It’s been one of those weeks. The kind that come along every now and then in life, where creation seems to be screaming more than groaning.
This week, a child with Leukemia who we’ve prayed and fasted for, has taken a turn for the worse. A friend and co-worker at Highland just had his mother pass away, and for reasons that I am not ready to go into today, Leslie and I spent a good part of this week in a hospital room, grieving our own personal stuff. It’s was just us and the sounds of an occasional intercom and much waiting.
As a pastor, I’ve spent a lot of times in Hospitals, and a few of those times it was due to something personal, sometimes those are great joys and sometimes they are not. This time was not.
I’ve referenced over the past couple of weeks that USA Today said that, on some level, a fourth of Americans battle with depression around Christmas time. It’s when our American expectations for a happy life are amped up and we find the discrepancy between the ideal and the real. So we think about lost dreams and hopes, what our lives could have been, and then we look in the mirror and realize what they have become.
Or maybe it’s for more than that. Maybe this is the first (or fifteenth) Christmas without her. And that inside joke that you always shared together, just isn’t possible any longer. And that table that you’ve shared for a lifetime of celebrations now has an empty chair.
On the front cover of a National newspaper a couple of weeks ago, there was a letter to Santa written by a 10 year old boy. But this letter wasn’t for the latest PSP games, or a new bike. It was for his dad to get a job. The article went on to say that this year more than any other there will be present-less families because there are job-less parents.
I was talking with someone a few days ago about some of the personal stuff that I am going through right now, and as I talked I had this profound realization that perhaps this isn’t actually that bad of timing. If the Jesus story is true, than Christmas is actually the best time to suffer. Sure it might be more difficult because all of the lights and smiles seem to ignore your pain. But the one who we are actually celebrating is the one who knows what Christmas means the best.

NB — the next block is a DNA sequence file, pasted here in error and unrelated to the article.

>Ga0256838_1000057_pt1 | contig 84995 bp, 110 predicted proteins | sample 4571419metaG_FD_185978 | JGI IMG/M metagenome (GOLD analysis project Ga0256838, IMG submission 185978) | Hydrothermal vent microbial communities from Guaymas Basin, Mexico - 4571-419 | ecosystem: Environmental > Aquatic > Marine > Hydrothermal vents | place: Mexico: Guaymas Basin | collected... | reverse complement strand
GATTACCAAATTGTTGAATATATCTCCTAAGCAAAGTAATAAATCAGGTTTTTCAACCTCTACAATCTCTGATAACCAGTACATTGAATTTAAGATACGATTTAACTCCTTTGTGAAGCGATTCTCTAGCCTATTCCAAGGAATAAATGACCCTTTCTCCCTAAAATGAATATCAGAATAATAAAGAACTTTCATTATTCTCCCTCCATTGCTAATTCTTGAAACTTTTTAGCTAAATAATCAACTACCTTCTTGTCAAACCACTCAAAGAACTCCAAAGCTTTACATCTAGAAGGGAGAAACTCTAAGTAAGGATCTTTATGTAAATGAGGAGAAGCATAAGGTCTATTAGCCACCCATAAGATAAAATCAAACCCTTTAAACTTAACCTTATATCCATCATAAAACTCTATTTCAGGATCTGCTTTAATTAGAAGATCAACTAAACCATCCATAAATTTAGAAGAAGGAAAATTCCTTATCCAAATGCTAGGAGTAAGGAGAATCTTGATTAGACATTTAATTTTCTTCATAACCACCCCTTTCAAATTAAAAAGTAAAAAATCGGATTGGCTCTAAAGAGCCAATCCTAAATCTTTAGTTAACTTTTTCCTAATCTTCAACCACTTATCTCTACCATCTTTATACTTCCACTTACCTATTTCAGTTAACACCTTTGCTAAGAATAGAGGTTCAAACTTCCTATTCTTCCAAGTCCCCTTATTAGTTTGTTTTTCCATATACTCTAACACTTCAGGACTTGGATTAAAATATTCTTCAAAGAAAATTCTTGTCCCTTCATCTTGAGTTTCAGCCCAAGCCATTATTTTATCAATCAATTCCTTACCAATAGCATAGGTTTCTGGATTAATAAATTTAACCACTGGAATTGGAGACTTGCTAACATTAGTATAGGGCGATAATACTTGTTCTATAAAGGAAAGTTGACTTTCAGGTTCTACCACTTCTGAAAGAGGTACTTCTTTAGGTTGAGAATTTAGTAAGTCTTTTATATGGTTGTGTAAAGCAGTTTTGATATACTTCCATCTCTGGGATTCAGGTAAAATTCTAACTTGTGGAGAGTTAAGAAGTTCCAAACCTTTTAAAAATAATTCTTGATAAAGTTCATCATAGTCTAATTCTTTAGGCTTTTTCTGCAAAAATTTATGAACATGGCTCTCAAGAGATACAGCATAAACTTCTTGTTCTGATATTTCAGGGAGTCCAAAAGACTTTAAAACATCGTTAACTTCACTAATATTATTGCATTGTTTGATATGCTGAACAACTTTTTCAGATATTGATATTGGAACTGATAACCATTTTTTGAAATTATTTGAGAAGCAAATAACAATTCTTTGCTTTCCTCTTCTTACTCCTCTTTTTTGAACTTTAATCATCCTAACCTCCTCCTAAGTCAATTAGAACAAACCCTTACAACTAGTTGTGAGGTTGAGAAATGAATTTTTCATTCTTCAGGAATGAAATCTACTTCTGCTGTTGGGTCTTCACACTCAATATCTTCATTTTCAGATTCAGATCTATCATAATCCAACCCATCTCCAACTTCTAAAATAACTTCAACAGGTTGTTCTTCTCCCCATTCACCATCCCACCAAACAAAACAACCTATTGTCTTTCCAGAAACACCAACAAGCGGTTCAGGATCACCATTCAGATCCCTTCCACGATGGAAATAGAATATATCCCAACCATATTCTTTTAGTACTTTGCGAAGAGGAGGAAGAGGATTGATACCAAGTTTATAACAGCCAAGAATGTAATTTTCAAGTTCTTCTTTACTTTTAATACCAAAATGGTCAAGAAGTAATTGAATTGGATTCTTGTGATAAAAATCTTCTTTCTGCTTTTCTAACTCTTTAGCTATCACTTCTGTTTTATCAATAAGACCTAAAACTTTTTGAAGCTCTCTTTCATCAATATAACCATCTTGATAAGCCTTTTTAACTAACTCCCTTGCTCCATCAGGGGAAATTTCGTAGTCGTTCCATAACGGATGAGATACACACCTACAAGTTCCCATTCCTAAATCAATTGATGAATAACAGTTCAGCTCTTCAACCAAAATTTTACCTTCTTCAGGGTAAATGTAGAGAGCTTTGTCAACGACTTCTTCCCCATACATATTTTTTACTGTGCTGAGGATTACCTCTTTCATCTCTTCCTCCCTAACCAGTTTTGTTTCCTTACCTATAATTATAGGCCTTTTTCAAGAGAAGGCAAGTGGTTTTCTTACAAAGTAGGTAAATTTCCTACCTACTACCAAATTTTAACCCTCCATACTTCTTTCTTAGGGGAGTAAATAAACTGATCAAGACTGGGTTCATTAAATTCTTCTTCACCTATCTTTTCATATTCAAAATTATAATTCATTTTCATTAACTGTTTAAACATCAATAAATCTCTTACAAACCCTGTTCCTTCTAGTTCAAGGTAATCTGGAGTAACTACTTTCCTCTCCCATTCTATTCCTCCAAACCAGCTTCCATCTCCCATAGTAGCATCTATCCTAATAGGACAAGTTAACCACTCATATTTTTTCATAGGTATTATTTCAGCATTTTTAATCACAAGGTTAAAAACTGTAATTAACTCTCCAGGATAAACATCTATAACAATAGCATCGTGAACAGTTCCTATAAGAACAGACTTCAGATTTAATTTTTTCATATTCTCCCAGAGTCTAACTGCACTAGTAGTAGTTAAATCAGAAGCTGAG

God enters the mess.
The first Christmas was violent, and bloody, filled with risk and danger. It seemed like the whole strange plan of God was hanging by a thread. And if you are thinking about it, you realize that this was actually the way Jesus’ entire life went.
One turn after another Jesus is drawn toward the ones who are hurting, and with great joy mingling with great sorrow, he enters into it. Most of the time he reverses their immediate causes for suffering, sometimes he weeps with them, but he is always with them. And then…when evil finally draws its ugly head fully onto the life of Jesus. He doesn’t do for himself, what he found so easy to do for others. They even taunted him to “save himself.” But he stayed, he endured, and he emptied it of all it’s enduring power. In the words of Paul, he took away it’s victory. He took away it’s sting.
For me, a great metaphor of Christmas (especially this week) has been the thief on the cross. Jesus is undeservedly going through the same thing that he is. And Jesus talks him through it. He tells the thief that “Today you will be with me in paradise.” But the subtext is that right now I am with you in Hell.
Death sucks. There is no getting around that. And with every funeral, or miscarriage, or diagnosis of cancer we are reminded that the world isn’t supposed to be this way. It ought to be different. But Jesus entered the world the way it was, and slowly gave us a reason to hope by standing with us while we suffer.
That’s the thing about Christmas for me. I realized that I have a sense of entitlement about this time of year. I should get the present that Men’s Heath says is at the top of every man’s wish list. There should be snow on Christmas Eve (a true miracle in West Texas), and there should not be any grief. But in the words of Randy Harris, “There is so much suffering in the world, why shouldn’t each of us have to bear a part of it?”
If you find yourselves suffering, maybe it’s not because you aren’t following God the right way, maybe it’s because you are. The Scriptures seem to show a plot in which the people who are closest to God are the ones who suffer the most.
Starting with Jesus.
So maybe this Christmas is difficult for you as well. Take heart in knowing that means you might get Christmas better than anybody else. You might have a glimpse into what the first Christmas was like, and much of the Christmas’ afterward. The world is groaning for the redemption of Creation, and we must bear in part of the suffering of the world…Knowing that Christmas is God’s promise that human life matters. That he stands in solidarity with us.
And so maybe this Christmas if you weep, you will find that there are tears beyond your own, they are the tears that are for the healing of the world.
And they started at Christmas.